The month of March has come to a close and what a month it has been. It was a turbulent month, filled COVID-19 panic and non-stop news coverage on the issue. One could say that March Madness takes on a whole new meaning. The president has called for the veil of chaos to be lifted by Easter – some applaud the move and some say it is too early – I tend to agree to the latter. I think we are in this state of existence for the next few months, at least until widespread testing for both the virus and the antibodies becomes readily available. Only time will tell.
I hope that I can continue to spot cars and share with everyone in the coming months. My mobility around Los Angeles county has been limited to my own neighborhood and the occasional trip to the grocery store. In order to keep the content rolling, some cars I spot in the coming months may be a little more mundane.
In the meantime, enjoy this sparse end of month Hodgepodge for March 2020.
Spotted another cool truck the other day. This one is a mid-70’s Ford Ranger in the XLT trim. I am really digging the two-tone paint and the general aesthetics of this particular truck. With the resurrection of the beloved Ford Ranger, now finally in dealer showrooms, it is refreshing to see the wise older sibling still roaming the streets. Enjoy
Check out some other Ford Rangers we have spotted:
1966 Ford F-100 Long Bed Custom Cab
1969 Ford F-250 Ranger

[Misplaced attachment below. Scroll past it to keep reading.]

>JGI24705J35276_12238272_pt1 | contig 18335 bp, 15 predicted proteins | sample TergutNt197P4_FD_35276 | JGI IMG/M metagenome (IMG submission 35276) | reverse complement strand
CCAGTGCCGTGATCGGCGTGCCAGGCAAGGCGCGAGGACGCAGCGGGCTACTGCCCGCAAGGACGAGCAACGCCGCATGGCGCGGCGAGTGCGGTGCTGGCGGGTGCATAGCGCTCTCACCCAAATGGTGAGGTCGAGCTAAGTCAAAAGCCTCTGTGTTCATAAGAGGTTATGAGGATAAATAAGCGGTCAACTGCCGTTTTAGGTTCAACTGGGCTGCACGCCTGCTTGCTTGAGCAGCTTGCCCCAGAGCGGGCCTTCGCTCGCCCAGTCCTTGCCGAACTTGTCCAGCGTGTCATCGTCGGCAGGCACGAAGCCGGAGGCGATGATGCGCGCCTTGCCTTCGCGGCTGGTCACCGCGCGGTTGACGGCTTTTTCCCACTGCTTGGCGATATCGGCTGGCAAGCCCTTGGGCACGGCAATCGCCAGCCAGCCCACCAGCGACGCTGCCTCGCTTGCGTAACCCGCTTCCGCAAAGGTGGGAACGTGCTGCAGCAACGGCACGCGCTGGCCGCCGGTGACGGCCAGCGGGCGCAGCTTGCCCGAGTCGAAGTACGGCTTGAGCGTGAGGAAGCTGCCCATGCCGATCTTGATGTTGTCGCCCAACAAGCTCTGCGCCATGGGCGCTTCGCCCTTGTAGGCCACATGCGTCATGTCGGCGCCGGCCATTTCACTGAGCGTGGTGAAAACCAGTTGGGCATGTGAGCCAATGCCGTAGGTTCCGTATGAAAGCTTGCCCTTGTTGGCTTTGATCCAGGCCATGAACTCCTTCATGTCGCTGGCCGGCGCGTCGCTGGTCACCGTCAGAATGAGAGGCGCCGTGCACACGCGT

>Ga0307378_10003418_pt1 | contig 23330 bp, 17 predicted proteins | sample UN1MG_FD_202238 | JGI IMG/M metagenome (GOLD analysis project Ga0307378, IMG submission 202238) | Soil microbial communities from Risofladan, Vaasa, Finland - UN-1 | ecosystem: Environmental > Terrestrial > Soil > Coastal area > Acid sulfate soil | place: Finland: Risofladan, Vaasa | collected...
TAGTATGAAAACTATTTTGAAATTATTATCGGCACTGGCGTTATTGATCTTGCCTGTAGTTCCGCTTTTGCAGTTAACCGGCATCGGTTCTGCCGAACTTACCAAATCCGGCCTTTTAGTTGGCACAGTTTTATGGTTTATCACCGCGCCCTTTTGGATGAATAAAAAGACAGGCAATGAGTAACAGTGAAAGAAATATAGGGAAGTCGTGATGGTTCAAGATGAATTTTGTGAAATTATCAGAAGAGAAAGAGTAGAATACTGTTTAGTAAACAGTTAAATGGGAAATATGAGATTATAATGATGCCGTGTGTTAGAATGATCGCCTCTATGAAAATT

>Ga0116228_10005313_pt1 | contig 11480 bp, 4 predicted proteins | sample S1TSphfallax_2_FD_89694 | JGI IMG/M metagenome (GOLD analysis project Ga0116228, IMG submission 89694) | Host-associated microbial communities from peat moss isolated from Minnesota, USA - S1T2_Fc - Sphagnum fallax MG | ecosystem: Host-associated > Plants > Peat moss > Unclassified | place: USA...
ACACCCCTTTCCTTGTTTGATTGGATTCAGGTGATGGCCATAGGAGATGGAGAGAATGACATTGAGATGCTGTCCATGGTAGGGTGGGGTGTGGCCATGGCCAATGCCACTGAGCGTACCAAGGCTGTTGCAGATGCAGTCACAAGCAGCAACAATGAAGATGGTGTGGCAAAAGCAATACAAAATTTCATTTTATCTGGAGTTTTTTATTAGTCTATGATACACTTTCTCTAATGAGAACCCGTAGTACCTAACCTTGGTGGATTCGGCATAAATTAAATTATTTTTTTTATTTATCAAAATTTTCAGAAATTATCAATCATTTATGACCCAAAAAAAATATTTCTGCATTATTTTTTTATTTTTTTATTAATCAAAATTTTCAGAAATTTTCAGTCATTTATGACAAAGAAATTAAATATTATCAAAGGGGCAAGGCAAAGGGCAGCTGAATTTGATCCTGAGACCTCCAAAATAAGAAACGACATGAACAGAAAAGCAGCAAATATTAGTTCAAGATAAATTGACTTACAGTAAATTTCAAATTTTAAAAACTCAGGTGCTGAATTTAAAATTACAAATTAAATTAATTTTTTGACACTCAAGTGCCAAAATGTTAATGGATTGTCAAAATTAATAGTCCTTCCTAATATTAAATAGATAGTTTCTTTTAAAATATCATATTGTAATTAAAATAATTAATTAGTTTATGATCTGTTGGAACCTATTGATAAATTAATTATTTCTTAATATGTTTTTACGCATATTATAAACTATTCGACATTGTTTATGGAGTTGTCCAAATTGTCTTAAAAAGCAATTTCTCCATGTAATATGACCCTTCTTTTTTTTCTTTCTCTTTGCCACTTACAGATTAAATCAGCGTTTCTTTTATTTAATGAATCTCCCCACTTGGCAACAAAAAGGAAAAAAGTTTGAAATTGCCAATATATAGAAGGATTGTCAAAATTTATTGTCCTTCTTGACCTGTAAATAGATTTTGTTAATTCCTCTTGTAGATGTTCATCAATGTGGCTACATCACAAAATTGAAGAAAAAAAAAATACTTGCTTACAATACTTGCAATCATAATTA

1967 Ford F-100 Ranger
1964 Ford F-100 Pickup truck
Hey all. Spotted a lovely 1983 Dodge Ram D150 pickup truck. This Ran, parked around Highland park, is in great condition and seems mostly stock. Do I have to reiterate the joy in finding a vintage vehicle on the road in Los Angeles!? It warms the soul to see these types of older model vehicles slowly meandering around neighborhoods and bustling city streets.
On a side note, I’ve often wondered what would happen to older vehicles if even MORE strict emissions standards were in place. California already has some of the most stringent standards in the nation (while many other states have followed their lead), with an exemption to vehicles made before 1975. If the laws were changed, would we be robbed of seeing a moving, driving example of automotive history on a daily basis? Would all vintage vehicles be vanquished to the confines of a museum or a garage, only allowed to be driven xxx amount of miles per year? Street parked cars of the current and past years would be a thing of the past.
As climate change continues to be at the forefront of national and worldwide news, and automotive emissions taking the fair share of the emission contribution, it only seems inevitable for something of this nature to take affect. The automotive industry seems to be barreling towards an electric future and I believe the classic car industry will follow suit. Electric crate motors are on the horizon, and many classic car restorers are already doing custom electric conversions. The aforementioned company has already begun a limited production on Electric Minis, running 100 of them out of their factory. I recently watched a video of a fully electric 1970’s Porsche 911 that retained a manual transmission. How is that even possible without a petrol engine?!
Electric is the automotive future and we better get used to it.